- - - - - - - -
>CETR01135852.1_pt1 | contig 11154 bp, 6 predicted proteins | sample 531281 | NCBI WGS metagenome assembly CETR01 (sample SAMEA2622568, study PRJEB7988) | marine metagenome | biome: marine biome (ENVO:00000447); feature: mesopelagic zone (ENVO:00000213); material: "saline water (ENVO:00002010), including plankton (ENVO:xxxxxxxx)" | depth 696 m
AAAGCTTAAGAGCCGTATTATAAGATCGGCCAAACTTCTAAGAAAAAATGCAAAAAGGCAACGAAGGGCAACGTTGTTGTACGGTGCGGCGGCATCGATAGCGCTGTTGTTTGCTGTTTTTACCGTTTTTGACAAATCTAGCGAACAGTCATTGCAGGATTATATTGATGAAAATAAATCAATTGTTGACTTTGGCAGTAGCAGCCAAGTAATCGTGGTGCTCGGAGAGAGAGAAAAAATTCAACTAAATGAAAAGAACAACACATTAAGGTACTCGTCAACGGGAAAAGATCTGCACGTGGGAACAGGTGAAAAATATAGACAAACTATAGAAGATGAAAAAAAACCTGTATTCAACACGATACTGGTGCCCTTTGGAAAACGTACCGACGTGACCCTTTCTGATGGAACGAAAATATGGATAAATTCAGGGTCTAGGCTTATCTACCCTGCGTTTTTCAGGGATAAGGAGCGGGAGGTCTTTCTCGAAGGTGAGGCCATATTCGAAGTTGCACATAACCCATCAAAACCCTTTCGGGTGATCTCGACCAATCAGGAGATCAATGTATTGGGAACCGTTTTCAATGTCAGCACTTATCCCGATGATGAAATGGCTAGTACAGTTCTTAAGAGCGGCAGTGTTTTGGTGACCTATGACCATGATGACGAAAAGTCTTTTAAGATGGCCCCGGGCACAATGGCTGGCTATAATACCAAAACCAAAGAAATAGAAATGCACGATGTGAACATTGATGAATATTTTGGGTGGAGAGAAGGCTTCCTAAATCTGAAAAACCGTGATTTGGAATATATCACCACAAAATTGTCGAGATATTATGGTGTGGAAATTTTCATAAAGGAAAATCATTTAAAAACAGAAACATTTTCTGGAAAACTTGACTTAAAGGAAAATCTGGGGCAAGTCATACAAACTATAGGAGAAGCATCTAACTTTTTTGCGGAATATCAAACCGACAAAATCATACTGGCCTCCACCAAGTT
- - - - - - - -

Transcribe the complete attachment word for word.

>CETR01135852.1_pt1 | contig 11154 bp, 6 predicted proteins | sample 531281 | NCBI WGS metagenome assembly CETR01 (sample SAMEA2622568, study PRJEB7988) | marine metagenome | biome: marine biome (ENVO:00000447); feature: mesopelagic zone (ENVO:00000213); material: "saline water (ENVO:00002010), including plankton (ENVO:xxxxxxxx)" | depth 696 m
AAAGCTTAAGAGCCGTATTATAAGATCGGCCAAACTTCTAAGAAAAAATGCAAAAAGGCAACGAAGGGCAACGTTGTTGTACGGTGCGGCGGCATCGATAGCGCTGTTGTTTGCTGTTTTTACCGTTTTTGACAAATCTAGCGAACAGTCATTGCAGGATTATATTGATGAAAATAAATCAATTGTTGACTTTGGCAGTAGCAGCCAAGTAATCGTGGTGCTCGGAGAGAGAGAAAAAATTCAACTAAATGAAAAGAACAACACATTAAGGTACTCGTCAACGGGAAAAGATCTGCACGTGGGAACAGGTGAAAAATATAGACAAACTATAGAAGATGAAAAAAAACCTGTATTCAACACGATACTGGTGCCCTTTGGAAAACGTACCGACGTGACCCTTTCTGATGGAACGAAAATATGGATAAATTCAGGGTCTAGGCTTATCTACCCTGCGTTTTTCAGGGATAAGGAGCGGGAGGTCTTTCTCGAAGGTGAGGCCATATTCGAAGTTGCACATAACCCATCAAAACCCTTTCGGGTGATCTCGACCAATCAGGAGATCAATGTATTGGGAACCGTTTTCAATGTCAGCACTTATCCCGATGATGAAATGGCTAGTACAGTTCTTAAGAGCGGCAGTGTTTTGGTGACCTATGACCATGATGACGAAAAGTCTTTTAAGATGGCCCCGGGCACAATGGCTGGCTATAATACCAAAACCAAAGAAATAGAAATGCACGATGTGAACATTGATGAATATTTTGGGTGGAGAGAAGGCTTCCTAAATCTGAAAAACCGTGATTTGGAATATATCACCACAAAATTGTCGAGATATTATGGTGTGGAAATTTTCATAAAGGAAAATCATTTAAAAACAGAAACATTTTCTGGAAAACTTGACTTAAAGGAAAATCTGGGGCAAGTCATACAAACTATAGGAGAAGCATCTAACTTTTTTGCGGAATATCAAACCGACAAAATCATACTGGCCTCCACCAAGTT